denomination

[dih-nom-uh-ney-shuhn]
noun
1.
a religious group, usually including many local churches, often larger than a sect: the Lutheran denomination.
2.
one of the grades or degrees in a series of designations of quantity, value, measure, weight, etc.: He paid $500 in bills of small denomination.
3.
a name or designation, especially one for a class of things.
4.
a class or kind of persons or things distinguished by a specific name.
5.
the act of naming or designating a person or thing.

Origin:
1350–1400; Middle English denominacioun < Late Latin dēnōminātiōn- (stem of dēnōminātiō), in Latin: metonymy, equivalent to dēnōmināt(us) (see denominate) + -iōn- -ion

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World English Dictionary
denomination (dɪˌnɒmɪˈneɪʃən)
 
n
1.  a group having a distinctive interpretation of a religious faith and usually its own organization
2.  a grade or unit in a series of designations of value, weight, measure, etc: coins of this denomination are being withdrawn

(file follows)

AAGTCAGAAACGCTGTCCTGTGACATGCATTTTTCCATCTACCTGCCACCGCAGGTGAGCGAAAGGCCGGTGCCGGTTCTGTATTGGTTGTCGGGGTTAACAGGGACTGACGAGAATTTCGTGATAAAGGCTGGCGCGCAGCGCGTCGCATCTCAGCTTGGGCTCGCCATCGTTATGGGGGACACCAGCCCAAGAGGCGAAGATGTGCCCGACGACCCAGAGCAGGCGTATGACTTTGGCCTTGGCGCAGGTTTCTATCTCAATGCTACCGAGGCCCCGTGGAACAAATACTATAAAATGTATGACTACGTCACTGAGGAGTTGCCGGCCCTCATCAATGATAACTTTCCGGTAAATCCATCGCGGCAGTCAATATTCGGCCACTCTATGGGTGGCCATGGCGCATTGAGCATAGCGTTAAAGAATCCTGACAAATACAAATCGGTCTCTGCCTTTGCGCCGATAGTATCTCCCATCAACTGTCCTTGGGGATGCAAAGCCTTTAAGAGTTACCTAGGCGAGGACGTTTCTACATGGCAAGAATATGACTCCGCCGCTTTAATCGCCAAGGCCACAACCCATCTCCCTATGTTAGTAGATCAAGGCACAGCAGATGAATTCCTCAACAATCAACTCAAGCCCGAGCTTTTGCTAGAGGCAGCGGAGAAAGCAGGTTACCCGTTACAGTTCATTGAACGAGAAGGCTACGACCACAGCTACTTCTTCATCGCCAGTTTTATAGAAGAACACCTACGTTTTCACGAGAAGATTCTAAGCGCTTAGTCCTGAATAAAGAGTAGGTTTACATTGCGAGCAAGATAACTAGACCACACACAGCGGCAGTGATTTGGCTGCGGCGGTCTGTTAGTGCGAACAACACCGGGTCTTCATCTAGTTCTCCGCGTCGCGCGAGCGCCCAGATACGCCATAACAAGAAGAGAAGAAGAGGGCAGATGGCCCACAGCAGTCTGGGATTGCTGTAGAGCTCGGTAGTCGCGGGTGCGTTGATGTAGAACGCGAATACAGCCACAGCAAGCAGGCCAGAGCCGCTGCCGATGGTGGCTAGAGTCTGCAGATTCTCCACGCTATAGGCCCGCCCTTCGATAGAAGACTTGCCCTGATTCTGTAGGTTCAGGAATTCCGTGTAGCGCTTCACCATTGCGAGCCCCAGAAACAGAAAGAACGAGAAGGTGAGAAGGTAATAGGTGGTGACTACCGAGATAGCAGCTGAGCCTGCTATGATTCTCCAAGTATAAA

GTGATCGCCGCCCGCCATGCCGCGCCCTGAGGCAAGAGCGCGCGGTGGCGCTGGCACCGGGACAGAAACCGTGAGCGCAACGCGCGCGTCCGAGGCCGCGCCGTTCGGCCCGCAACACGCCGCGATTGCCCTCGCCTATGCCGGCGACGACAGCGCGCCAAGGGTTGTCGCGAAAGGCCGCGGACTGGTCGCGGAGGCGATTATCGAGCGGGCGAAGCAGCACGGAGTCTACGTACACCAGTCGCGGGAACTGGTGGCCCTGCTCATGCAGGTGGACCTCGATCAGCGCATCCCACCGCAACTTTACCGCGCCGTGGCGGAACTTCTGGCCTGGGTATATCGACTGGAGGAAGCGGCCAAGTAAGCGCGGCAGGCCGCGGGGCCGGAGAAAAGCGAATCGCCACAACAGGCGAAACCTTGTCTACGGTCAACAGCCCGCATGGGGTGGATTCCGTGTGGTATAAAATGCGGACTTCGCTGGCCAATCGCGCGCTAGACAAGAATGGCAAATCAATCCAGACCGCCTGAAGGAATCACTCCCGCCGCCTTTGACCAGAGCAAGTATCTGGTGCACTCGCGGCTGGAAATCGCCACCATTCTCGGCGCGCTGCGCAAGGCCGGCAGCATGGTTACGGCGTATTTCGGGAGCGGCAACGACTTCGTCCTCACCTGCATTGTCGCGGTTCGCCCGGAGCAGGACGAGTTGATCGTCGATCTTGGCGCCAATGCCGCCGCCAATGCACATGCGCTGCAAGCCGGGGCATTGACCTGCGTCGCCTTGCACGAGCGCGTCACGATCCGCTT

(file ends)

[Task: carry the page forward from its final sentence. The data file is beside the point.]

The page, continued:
3.  a name given to a class or group; classification
4.  the act of giving a name
5.  a name; designation
 
[C15: from Latin dēnōminātiō a calling by name; see denominate]
 
denomi'national
 
adj
 
denomi'nationally
 
adv

Collins English Dictionary - Complete & Unabridged 10th Edition
2009 © William Collins Sons & Co. Ltd. 1979, 1986 © HarperCollins
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Etymonline
Word Origin & History

denomination
late 14c., "a naming," from L. denominationem (nom. denominatio) "a calling by anything other than the proper name, metonymy," from denominare "to name," from de- "completely" + nominare "to name." Monetary sense is 1650s; meaning "religious sect" is 1716.
Online Etymology Dictionary, © 2010 Douglas Harper
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Example sentences
As for the money, the more prominent someone was, the lower the denomination on which he appears.
There's even talk of group deals between all churches of a given denomination and a single corporation.
Small-stakes players also tend to do better with small-denomination cards.
It also makes change, offering the user bills in any denomination.
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